What Is the Primary Function of Erythrocytes?

According to the Merck Manual Home Health Handbook, the primary function of erythrocytes, more commonly known as red blood cells, is to transport oxygen from the lungs to the body's many tissues. Red blood cells are also responsible for retrieving carbon dioxide from tissues and transporting it back to the lungs where it can be exhaled.

The Merck Manual Home Health Handbook states that the characteristic bright red color of blood is a by-product of the protein hemoglobin, which is found within all red blood cells. Hemoglobin binds to individual oxygen molecules, allowing red blood cells to carry them throughout the cardiovascular system.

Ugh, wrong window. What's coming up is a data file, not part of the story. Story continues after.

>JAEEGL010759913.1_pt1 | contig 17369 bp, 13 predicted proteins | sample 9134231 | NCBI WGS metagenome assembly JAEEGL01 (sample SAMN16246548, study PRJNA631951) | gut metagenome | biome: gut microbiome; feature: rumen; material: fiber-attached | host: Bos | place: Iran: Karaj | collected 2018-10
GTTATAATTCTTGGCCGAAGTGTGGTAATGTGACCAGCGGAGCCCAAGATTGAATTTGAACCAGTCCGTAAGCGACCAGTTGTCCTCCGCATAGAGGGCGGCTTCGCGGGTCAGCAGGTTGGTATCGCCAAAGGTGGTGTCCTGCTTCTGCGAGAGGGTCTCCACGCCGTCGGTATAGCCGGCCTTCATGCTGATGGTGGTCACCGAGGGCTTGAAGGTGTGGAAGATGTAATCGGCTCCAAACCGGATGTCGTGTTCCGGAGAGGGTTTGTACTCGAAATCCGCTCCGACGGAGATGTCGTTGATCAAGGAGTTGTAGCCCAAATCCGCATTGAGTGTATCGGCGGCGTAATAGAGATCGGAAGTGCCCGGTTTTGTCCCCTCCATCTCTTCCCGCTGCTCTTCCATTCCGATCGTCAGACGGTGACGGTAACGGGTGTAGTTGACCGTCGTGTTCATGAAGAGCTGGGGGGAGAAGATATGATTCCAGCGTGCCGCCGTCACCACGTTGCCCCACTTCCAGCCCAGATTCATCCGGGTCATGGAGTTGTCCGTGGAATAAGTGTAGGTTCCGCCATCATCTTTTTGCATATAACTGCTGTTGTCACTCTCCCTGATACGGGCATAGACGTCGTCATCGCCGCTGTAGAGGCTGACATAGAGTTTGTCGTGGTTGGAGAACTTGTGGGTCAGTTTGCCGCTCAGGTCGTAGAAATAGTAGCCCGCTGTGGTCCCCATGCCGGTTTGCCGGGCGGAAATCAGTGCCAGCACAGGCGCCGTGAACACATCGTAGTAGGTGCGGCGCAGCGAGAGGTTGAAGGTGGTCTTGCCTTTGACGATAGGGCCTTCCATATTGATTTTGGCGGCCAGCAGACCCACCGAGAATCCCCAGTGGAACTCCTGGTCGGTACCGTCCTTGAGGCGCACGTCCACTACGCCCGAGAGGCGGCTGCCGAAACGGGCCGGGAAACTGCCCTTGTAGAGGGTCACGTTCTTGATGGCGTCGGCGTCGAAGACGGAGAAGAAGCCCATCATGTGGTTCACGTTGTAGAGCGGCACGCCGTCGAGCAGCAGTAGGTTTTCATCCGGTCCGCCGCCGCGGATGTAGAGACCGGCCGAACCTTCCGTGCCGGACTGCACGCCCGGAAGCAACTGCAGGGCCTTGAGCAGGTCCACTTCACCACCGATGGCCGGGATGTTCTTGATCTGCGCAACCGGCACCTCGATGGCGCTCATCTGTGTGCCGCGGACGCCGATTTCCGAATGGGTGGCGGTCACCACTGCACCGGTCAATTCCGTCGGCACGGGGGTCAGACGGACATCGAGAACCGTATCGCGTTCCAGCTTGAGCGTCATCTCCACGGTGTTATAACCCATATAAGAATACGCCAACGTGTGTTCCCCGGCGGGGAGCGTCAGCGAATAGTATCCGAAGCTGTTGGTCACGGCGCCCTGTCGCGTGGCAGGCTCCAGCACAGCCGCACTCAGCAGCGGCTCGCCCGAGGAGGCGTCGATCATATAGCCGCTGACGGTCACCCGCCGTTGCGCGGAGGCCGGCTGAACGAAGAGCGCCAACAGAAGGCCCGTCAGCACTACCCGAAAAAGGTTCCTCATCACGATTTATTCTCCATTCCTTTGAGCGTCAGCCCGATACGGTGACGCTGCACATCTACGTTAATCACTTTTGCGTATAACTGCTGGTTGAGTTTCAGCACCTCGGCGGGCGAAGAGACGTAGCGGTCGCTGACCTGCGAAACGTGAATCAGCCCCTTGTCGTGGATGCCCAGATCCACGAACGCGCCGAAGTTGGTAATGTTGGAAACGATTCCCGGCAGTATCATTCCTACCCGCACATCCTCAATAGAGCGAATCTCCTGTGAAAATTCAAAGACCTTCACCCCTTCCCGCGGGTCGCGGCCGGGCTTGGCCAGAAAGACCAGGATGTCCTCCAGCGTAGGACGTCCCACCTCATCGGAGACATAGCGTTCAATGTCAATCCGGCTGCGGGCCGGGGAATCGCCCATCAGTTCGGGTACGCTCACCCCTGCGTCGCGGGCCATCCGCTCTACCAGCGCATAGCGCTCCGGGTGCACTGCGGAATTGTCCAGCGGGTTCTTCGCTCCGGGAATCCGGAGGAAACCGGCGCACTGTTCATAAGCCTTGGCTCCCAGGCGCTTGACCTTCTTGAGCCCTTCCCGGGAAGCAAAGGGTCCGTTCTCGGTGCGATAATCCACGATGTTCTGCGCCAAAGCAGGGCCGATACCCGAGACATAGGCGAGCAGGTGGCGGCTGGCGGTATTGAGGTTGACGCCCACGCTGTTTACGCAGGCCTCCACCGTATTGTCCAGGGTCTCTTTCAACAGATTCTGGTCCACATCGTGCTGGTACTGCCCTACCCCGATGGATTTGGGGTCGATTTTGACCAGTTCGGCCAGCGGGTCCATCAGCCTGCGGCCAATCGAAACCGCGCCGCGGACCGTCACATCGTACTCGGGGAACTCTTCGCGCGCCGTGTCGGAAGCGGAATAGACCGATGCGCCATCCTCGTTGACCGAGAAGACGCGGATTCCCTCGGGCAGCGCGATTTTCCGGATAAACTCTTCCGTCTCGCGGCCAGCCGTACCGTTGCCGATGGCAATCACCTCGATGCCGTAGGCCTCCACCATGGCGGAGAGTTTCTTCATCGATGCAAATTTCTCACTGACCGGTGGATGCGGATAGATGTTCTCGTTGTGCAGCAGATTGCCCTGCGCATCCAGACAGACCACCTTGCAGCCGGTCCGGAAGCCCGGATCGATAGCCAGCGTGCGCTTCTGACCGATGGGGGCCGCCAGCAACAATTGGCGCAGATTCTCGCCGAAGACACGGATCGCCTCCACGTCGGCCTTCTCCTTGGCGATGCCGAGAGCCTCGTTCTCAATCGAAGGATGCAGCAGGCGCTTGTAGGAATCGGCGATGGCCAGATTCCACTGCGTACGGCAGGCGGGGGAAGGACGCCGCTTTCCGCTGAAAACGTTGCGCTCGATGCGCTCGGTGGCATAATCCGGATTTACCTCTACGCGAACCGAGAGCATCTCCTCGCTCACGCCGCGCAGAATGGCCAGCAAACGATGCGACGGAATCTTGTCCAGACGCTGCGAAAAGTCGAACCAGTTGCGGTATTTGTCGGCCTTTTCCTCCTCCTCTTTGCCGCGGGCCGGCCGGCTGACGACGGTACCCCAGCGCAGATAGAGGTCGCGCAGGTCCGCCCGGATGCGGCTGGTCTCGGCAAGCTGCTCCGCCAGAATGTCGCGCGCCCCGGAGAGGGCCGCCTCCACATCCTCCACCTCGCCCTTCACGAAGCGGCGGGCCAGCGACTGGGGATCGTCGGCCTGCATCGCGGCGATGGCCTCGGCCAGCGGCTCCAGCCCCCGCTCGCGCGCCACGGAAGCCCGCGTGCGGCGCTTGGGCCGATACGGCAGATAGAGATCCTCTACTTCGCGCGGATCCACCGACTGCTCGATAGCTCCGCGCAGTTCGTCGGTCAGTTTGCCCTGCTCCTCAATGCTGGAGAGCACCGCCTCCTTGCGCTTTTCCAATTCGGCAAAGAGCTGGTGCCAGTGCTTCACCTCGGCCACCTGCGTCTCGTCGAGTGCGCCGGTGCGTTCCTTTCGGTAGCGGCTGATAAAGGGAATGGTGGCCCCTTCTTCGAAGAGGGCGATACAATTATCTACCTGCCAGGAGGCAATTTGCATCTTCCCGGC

The University of Rochester Medical Center describes red blood cells as round, slightly flat, disk-like cells with an indented center. Red blood cells are produced in bone marrow, which is found within certain types of bone. Individual red blood cells live for about 120 days.

The Merck Manual Home Health Handbook reports that red blood cells are the most prolific solid component found in blood and account for roughly 40 percent of its volume. The other solids found in blood are white blood cells and platelets. The solid components of blood are suspended in a fluid called plasma, which makes up more than half of blood's volume.